Preview of the April FOMC Meeting
This week’s Federal Open Market Committee (FOMC) meeting will reveal the widening divide between those who are anxious to raise interest rates and those who are not. Debate over the timing of rate hikes is growing more heated, along with movement between camps. Look for the number of dissents on the committee to rise; at least two regional Fed presidents have almost pledged to dissent, while another appears to be waiting in the wings. Two dissents would not surprise financial markets, but three would raise eyebrows.
Dissents tend to be driven by the presidents; we do not expect a dissent among the governors, whose votes carry more weight, despite differences in their opinions. When presidents dissent, they usually represent at least one other participant who cannot vote at a given meeting.
Bottom Line: The statement will err on the dovish side and leave the door open to a June rate hike. The broad spectrum of views among FOMC members makes forecasting more complex than ever. For those willing to take a deeper dive,
Chair Janet Yellen leads the members who want to delay raising rates. This group includes Governors Brainard and Tarullo and Presidents Dudley, Evans and Lockhart, who recently reneged on his stance wanting to raise rates. Yellen and her camp support the Fed being more reactive to the data and believe:
- The Federal Reserve must hedge the downside risks, given how close we are to the zero bound on rates. The Fed’s ability to stimulate if the economy falters is limited, while historically it has been better at reining in inflation. A reversal back to zero so soon after liftoff would undermine the Fed’s credibility.
- The inflation target is symmetric: A period of below-target inflation should be followed by an equally long period of above-target inflation. They are much more comfortable with an extended period of inflation above the 2% target.
- Slack in labor markets is still substantial, which means that we still have room to reengage the under- and unemployed.
- Risks to inflation are to the downside. Wage gains remain too low and inconsistent to support a sustained rise in inflation, while growth elsewhere in the world is fragile at best. Falling expectations could derail and undermine growth in an improving economy. We may be seeing the inverse of the 1970s, with inflation expectations slowing even as the economy firms; this could then trigger stagnation.
My own take is that the falling expectations argument is a bit of a ruse to justify overshooting. Anyone who has spent time with consumers knows they still worry more about prices accelerating, especially when it comes to rents and health care premiums.
On the other side, those nipping at the bit to raise interest rates are led by Vice Chair Stanley Fischer and include Presidents Mester and George, who are likely to dissent. Bullard also looks like he is willing to dissent, but he has not been steadfast in his views. Lacker’s in this group, too. They want the Fed to be more preemptive:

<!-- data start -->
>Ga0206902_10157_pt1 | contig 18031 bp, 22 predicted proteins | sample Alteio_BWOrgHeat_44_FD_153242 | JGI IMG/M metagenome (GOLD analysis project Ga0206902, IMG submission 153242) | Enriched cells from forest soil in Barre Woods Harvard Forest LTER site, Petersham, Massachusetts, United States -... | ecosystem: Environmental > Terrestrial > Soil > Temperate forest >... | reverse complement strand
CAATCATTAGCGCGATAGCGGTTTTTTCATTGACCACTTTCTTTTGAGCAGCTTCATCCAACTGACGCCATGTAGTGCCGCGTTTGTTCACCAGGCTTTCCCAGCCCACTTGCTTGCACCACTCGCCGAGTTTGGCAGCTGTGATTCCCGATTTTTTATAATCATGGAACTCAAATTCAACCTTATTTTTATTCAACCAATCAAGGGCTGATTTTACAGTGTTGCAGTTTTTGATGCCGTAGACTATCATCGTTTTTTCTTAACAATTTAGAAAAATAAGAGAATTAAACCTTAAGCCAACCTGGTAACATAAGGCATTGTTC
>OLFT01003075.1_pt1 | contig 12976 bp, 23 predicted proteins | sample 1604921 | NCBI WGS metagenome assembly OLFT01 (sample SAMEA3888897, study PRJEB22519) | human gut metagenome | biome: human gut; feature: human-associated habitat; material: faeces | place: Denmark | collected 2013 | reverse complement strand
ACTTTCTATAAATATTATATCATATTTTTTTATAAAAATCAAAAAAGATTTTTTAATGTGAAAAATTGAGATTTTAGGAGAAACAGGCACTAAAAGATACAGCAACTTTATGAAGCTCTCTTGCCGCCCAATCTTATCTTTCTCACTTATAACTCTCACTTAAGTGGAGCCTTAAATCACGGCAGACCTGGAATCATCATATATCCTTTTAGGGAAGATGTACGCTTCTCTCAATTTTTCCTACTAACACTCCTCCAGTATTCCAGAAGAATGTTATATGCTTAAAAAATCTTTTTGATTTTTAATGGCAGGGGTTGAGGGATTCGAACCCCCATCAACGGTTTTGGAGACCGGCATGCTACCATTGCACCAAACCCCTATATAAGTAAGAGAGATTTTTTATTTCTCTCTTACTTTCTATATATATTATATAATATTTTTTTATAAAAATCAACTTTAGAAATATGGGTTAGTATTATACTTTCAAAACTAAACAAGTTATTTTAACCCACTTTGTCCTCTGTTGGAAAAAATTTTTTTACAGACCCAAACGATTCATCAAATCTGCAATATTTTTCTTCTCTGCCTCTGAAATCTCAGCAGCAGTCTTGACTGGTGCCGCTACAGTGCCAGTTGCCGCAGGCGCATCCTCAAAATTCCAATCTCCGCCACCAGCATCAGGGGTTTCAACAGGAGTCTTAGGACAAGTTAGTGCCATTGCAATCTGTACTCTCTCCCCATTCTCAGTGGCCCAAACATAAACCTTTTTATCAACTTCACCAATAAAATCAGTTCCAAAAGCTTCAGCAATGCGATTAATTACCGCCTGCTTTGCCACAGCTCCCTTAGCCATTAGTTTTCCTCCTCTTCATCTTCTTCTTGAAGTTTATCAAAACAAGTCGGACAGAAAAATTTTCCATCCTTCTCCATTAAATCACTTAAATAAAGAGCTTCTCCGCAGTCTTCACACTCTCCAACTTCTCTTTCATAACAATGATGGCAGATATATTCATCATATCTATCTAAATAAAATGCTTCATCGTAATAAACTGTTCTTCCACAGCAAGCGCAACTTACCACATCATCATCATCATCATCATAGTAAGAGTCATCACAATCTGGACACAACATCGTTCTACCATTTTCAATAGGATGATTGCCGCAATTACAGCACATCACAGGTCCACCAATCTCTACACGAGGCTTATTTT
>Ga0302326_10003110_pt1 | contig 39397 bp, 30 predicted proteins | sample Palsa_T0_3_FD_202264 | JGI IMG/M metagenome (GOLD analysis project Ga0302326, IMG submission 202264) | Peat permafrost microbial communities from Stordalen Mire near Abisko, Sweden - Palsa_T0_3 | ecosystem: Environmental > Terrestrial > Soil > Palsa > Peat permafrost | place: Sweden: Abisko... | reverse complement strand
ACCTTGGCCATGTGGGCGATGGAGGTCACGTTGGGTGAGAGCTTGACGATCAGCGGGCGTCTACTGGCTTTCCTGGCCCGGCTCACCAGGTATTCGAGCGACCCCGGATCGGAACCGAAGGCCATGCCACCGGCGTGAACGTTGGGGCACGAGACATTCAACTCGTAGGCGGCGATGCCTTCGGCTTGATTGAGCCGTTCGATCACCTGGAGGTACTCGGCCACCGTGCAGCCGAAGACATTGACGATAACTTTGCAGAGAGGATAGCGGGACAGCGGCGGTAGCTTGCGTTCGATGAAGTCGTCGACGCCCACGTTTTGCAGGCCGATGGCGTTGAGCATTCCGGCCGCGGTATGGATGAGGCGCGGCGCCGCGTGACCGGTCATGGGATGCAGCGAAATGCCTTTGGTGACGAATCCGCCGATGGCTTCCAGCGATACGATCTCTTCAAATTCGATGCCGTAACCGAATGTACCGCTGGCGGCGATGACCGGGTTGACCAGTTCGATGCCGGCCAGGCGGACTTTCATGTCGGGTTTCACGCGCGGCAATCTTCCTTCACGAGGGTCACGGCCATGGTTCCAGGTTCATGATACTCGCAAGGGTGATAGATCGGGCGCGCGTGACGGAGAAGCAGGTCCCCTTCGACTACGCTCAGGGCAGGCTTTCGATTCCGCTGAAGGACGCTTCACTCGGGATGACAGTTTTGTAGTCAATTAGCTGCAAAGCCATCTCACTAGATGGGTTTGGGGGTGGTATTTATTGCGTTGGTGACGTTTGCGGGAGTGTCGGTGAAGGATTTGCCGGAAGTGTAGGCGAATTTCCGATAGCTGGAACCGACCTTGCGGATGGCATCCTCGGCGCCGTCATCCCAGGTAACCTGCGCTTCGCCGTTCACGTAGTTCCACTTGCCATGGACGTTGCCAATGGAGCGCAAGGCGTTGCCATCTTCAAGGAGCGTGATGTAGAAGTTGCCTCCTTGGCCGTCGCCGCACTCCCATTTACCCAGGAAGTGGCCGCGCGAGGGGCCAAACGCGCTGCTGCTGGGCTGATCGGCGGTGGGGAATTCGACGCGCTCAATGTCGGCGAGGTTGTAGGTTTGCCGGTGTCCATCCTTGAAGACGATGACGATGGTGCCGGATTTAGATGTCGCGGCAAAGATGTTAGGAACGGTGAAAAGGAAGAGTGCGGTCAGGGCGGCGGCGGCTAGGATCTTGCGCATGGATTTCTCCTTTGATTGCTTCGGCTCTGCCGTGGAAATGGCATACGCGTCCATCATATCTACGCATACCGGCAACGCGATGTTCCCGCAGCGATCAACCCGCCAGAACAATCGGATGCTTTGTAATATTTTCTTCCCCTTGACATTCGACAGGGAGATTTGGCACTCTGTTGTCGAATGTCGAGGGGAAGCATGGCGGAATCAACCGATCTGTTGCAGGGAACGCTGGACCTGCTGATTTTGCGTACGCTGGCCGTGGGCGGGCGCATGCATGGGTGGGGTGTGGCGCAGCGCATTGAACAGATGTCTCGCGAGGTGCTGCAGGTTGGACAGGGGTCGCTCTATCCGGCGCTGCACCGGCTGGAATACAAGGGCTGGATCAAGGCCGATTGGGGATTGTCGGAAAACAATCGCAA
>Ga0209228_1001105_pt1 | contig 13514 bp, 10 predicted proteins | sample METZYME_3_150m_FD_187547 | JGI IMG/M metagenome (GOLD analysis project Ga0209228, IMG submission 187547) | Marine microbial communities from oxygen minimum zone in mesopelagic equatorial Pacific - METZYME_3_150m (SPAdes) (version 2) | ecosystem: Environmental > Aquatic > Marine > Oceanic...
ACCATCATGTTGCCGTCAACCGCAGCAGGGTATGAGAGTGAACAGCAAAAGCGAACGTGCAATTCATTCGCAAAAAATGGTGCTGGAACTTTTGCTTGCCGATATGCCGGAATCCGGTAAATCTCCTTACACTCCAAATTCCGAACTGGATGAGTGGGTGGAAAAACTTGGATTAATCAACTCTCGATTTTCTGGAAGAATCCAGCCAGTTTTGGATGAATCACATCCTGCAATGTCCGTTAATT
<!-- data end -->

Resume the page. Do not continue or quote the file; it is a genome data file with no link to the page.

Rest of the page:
- A reversal to zero so soon after liftoff would not undermine the Fed’s credibility.
- The inflation target is more of a ceiling than it is symmetric; any sustained period with inflation above 2% would undermine the Fed’s inflation-fighting credibility.
- Unemployment is near or at the economy’s potential, so improvements in the participation rate from here will be limited.
- This group also uses the 1970s to support their view that inflation expectations could rise rapidly and trigger a vicious cycle of inflation amidst stagnation. The recent deceleration in productivity growth is particularly worrisome, as it suggests wages need not accelerate much for inflation to flare.
I also have my doubts about this scenario. Nearly 80% of wages were tied one way or another to the consumer price index (CPI) in the 1970s with cost-of-living adjustments (COLAs) given to blue- and white-collar workers alike. Those links to CPI broke down in the 1980s and disappeared in the 1990s.
A third group straddles the middle. It includes Governor Powell and new presidents Kaplan and Kashkari. Kaplan, who replaced Fisher, has kept his cards close to his vest; he was brought on to tone it down a bit after the outspoken Fisher years. Kashkari has focused his comments on dismantling the big banks, not on rate hikes. Harker called for rate hikes to start in late March, but took on a more cautionary tone in mid-April. Williams is also in the middle, despite recent comments supporting a rate hike. [He was Yellen’s research director when she headed the San Francisco Fed and is unlikely to challenge her openly.] Rosengren has voiced a concern that financial markets are not pricing in enough rate hikes over the next several years; many misinterpreted that as hawkish.
Financial markets have priced in fewer rate hikes than the Fed has for years; however, they were right and the Fed was wrong. The Fed has consistently overpredicted growth and inflation, along with the trajectory of rate hikes. It is unclear that the Fed will suddenly be correct, although it would be welcome news if it meant a hotter global economy.
Note: For a list of voting and nonvoting members of the April Fed meeting, click here to go to the Fed’s website.